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Dreams Underfoot

Newford: Book 2

Charles de Lint

Welcome to Newford. . . .

Welcome to the music clubs, the waterfront, the alleyways where ancient myths and magic spill into the modern world. Come meet Jilly, painting wonders in the rough city streets; and Geordie, playing fiddle while he dreams of a ghost; and the Angel of Grasso Street gathering the fey and the wild and the poor and the lost. Gemmins live in abandoned cars and skells traverse the tunnels below, while mermaids swim in the grey harbor waters and fill the cold night with their song.

Like Mark Helprin's A Winter's Tale and John Crowley's Little, Big, Dreams Underfoot is a must-read book not only for fans of urban fantasy but for all who seek magic in everyday life.

Someplace to Be Flying

Newford: Book 6

Charles de Lint

Lily is a photojournalist in search of the "animal people" who supposedly haunt the city's darkest slums. Hank is a slumdweller who knows the bad streets all too well. One night, in a brutal incident, their two lives collide--uptown Lily and downtown Hank, each with a quest and a role to play in the secret drama of the city's oldest inhabitants.

For the animal people walk among us. Native Americans call them the First People, but they have never left, and they claim the city for their own.

Not only have Hank and Lily stumbled onto a secret, they've stumbled into a war. And in this battle for the city's soul, nothing is quite as it appears.

Moonlight and Vines

Newford: Book 7

Charles de Lint

Familiar to Charles de Lint's ever-growing audience as the setting of the novels Moonheart, Forests of the Heart, The Onion Girl, and many others, Newford is the quintessential North American city, tough and streetwise on the surface and rich with hidden magic for those who can see.

In the World Fantasy Award-winning Moonlight and Vines, de Lint returns to this extraordinary city for another volume of stories set there, featuring the intertwined lives of many characters from the novels. Here is enchantment under a streetlamp: the landscape of our lives as only Charles de Lint can show it.

The Blue Girl

Newford: Book 13

Charles de Lint

Seventeen-year-old Imogene's rebellious nature has caused her more harm than good-so when her family moves to Newford, she decides to reinvent herself. She won't lose her punk/thrift-shop look, but she'll try to avoid the gangs, work a little harder at school, and maybe even stay out of trouble for a change. But trouble shows up anyway. Imogene quickly catches the eye of Redding High's bullies, as well as the school's resident teenage ghost. Then she gets on the wrong side of a gang of malicious fairies. When her old imaginary childhood friend, Pelly, actually manifests, Imogene realizes that the impossible is all too real. And it's dangerous. If she wants to survive high school-not to mention stay alive-she has to fall back on the skills she picked up in her hometown, running with a gang. Even with her new friend Maxine and some unexpected allies by her side, will she be able to make it?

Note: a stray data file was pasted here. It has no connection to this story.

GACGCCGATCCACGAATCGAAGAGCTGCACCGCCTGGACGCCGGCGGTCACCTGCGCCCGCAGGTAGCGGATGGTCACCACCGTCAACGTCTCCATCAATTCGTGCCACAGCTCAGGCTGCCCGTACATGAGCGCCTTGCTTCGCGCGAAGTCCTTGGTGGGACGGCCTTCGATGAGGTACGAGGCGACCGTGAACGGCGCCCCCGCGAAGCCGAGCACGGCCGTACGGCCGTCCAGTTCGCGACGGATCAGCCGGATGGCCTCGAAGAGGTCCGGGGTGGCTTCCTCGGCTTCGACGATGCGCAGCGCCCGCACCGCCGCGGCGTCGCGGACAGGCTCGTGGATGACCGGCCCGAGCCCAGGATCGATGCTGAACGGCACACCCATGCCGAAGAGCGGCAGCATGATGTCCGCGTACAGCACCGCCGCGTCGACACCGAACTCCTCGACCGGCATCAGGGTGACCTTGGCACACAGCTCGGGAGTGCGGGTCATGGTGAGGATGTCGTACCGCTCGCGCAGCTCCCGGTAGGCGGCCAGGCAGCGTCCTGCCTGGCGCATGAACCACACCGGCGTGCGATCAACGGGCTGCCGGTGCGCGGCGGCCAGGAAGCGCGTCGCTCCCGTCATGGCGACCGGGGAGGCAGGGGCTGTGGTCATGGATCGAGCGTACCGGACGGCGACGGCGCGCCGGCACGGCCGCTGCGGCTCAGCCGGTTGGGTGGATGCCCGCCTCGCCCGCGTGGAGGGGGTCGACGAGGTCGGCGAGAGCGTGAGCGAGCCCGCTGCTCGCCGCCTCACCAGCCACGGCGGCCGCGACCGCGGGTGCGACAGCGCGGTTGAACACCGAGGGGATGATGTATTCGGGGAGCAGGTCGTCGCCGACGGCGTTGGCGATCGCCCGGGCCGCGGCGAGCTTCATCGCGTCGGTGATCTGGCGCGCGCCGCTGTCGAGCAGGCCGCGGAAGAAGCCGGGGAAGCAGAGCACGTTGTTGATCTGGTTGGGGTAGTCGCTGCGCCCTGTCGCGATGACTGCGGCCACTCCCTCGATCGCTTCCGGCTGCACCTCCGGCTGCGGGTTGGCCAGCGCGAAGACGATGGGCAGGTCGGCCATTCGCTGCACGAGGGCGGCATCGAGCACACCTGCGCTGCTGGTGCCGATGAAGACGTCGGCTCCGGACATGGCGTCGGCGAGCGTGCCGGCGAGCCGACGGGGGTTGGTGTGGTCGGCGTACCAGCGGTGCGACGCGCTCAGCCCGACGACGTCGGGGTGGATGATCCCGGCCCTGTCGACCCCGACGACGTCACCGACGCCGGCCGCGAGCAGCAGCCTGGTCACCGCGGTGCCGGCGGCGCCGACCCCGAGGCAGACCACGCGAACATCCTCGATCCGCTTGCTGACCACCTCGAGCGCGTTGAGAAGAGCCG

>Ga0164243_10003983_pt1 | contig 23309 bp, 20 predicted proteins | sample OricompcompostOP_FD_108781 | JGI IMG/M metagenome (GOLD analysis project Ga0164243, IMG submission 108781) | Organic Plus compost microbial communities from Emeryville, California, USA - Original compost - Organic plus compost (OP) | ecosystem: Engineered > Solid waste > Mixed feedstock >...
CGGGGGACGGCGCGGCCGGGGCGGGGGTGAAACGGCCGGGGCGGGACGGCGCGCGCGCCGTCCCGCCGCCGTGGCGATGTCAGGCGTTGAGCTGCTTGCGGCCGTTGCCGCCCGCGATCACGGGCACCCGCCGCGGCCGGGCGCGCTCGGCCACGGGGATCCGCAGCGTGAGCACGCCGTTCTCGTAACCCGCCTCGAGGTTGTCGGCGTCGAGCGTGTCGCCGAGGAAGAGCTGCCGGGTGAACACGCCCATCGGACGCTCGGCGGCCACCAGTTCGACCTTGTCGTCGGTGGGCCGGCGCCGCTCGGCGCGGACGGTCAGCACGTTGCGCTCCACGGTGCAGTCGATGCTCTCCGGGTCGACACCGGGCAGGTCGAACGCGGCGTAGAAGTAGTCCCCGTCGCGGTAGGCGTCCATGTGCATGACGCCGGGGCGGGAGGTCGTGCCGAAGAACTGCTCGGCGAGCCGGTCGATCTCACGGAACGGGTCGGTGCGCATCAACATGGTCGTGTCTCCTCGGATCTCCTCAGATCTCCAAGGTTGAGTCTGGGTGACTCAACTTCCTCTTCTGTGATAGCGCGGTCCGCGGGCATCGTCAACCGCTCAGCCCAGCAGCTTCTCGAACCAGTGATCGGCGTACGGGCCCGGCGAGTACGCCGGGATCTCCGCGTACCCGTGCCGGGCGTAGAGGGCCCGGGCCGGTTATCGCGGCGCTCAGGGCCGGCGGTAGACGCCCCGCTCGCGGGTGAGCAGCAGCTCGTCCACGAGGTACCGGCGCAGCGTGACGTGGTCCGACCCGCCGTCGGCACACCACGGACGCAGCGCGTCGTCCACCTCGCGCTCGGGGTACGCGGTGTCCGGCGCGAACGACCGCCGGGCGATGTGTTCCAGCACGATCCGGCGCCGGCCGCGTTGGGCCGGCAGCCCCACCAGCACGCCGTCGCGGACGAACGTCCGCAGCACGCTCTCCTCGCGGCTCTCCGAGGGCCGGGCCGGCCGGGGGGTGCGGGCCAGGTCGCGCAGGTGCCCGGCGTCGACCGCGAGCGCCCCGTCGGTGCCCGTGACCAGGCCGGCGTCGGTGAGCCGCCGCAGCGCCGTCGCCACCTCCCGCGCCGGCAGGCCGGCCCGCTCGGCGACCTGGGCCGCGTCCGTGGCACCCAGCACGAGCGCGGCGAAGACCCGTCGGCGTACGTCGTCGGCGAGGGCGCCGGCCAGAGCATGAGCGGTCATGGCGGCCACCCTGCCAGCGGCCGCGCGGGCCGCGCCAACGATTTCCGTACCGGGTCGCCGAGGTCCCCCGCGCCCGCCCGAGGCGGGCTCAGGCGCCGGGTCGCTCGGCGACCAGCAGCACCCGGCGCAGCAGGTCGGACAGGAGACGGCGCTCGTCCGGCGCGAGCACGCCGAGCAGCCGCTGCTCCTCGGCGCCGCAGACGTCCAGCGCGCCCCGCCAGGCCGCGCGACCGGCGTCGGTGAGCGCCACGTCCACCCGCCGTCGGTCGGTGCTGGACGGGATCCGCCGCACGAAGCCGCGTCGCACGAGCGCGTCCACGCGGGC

Widdershins

Newford: Book 14

Charles de Lint

Jilly Coppercorn and Geordie Riddell. Since they were introduced in the first Newford story, "Timeskip," back in 1989, their friends and readers alike have been waiting for them to realize what everybody else already knows: that they belong together. But they've been more clueless about how they feel for each other than the characters in When Harry Met Sally. Now in Widdershins, a stand-alone novel of fairy courts set in shopping malls and the Bohemian street scene of Newford's Crowsea area, Jilly and Geordie's story is finally being told.

Before it's over, we'll find ourselves plunged into the rancorous and sometimes violent conflict between the magical North American "animal people" and the more newly-arrived fairy folk. We'll watch as Jilly is held captive in a sinister world based on her own worst memories--and Geordie, attempting to help, is sent someplace even worse. And we'll be captivated by the power of love and determination to redeem ancient hatreds and heal old magics gone sour.

To walk "widdershins" is to walk counterclockwise or backwards around something. It's a classic pathway into the fairy realm. It's also the way people often back slowly into the relationships that matter, the real ones that make for a life. In Widdershins Charles de Lint has delivered one of his most accessible and moving works of his career.

Juniper Wiles

Newford: Book 21

Charles de Lint

Juniper Wiles once starred as a plucky teen detective in the popular TV show, Nora Constantine. When the series ended seven years ago, Juniper made a decision to leave L.A. and return home to Newford where she joined friends at the artists' collective, Bramleyhaugh, the center of which is her pal, beloved faerie artist Jilly Coppercorn.

Now, out of the blue, the fictional world of Nora Constantine is bleeding into Newford, starting with the inexplicable murder of a young man. Juniper may have wanted to leave her role as a detective behind, but when she's accosted by the ghost of that young man everything changes. To solve this crime will require all the skills she learned training for Nora Constantine. And the effervescent Jilly, always up for a new adventure, is ready to come along for the ride.